Salt to the Sea by Ruta Sepetys

How lucky are we all to have people like Ruta Sepetys in the world who refuse to allow us to forget humanity’s tragic past? With her newest novel Salt to the Sea we are forced once again to examine things that history would prefer we forgot. World War II and all the atrocities that went with it are an ugly stain in the twentieth century. All throughout my school career I’ve heard what was done to the Jews in Europe and how they were slaughtered simply for what they believed in. What I had never heard about until I read Between Shades of Gray was what happened to the people of the Baltics. Their story is something we were not allowed to know. Just like the story of the Wilhelm Gustloff was not something we were allowed to know.
It was a single moment in history that killed thousands of people and yet it took until Ruta told me about it for me to learn about it. We’ve had tons of movies and books and specials about the Titanic hitting an iceberg and sinking. On that ship between 1,500 and 1,700 people perished in the ice-cold sea. The Wilhelm Gustloff sinking by a Russain submarine caused around 9,000 deaths. This was wartime though, the Germans couldn’t report about the sinking of this ship because it would cause those fighting for Hitler to lose hope so they let the memories of all the victims drown too. I live in a 2016 world and I had never heard of this until Ruta mentioned it, most people have never heard of it at all. When I got to the point of the sinking in the book some of the characters mentioned how this was going to be huge news and how no one would be able to forget it. That part hit me more than any other part of this story. It should have been news. We should not have forgotten it, but we did.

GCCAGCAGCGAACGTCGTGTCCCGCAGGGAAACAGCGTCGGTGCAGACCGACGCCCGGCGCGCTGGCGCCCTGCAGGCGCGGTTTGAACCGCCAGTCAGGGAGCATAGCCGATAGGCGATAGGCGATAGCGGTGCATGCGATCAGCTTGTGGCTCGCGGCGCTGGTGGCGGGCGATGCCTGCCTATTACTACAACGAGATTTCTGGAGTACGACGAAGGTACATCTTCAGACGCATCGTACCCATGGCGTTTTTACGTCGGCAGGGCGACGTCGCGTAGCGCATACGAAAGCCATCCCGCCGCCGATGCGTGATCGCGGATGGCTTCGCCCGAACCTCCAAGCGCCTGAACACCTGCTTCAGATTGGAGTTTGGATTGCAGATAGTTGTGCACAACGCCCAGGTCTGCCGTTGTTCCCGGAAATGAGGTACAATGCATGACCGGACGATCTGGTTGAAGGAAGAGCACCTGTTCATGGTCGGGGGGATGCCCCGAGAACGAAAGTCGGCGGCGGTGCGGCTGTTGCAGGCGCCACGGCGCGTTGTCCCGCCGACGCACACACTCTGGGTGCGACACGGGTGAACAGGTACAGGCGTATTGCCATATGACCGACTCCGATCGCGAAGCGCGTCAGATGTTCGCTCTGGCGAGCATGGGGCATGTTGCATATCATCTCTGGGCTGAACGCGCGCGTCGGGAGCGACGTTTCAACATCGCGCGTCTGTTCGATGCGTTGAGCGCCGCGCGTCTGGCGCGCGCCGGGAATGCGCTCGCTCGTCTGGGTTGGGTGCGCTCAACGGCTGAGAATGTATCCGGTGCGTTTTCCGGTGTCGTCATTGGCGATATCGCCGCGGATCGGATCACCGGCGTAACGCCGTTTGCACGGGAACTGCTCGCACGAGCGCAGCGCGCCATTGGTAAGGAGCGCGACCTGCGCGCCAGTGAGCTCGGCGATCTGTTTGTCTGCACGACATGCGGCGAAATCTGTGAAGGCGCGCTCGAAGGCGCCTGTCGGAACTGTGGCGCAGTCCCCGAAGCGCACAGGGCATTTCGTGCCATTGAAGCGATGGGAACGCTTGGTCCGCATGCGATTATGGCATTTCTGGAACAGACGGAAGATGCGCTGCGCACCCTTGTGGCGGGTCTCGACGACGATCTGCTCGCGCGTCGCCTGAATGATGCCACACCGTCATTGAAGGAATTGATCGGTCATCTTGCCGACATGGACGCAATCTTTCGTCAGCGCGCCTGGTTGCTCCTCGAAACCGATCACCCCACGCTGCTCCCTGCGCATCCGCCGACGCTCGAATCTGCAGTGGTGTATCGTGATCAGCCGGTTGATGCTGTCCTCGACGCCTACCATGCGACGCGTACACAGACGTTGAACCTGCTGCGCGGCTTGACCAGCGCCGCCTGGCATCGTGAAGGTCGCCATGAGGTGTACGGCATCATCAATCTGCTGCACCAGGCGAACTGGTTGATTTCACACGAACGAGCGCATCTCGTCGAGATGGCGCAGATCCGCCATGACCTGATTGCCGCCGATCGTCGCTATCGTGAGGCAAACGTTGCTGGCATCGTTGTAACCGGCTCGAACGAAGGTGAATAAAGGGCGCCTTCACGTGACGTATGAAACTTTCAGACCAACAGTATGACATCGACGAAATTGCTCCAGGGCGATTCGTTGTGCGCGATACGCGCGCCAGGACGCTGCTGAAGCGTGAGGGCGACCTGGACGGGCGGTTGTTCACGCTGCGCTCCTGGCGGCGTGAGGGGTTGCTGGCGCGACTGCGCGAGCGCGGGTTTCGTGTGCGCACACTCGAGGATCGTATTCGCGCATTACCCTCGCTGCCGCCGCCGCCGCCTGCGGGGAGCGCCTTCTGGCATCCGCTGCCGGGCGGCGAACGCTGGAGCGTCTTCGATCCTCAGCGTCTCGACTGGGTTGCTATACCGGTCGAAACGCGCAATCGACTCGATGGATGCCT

This is a heartbreaking story of truth that has been covered up for so long. It’s part of our history and I knew going into this book that history is sometimes ugly and Ruta was not going to cover that up. She does a fantastic job of showing up the realities of the lives of people living in Europe during the war. It makes you wonder how many other stories are out there that we don’t know about yet. How many more voices are begging to be heard?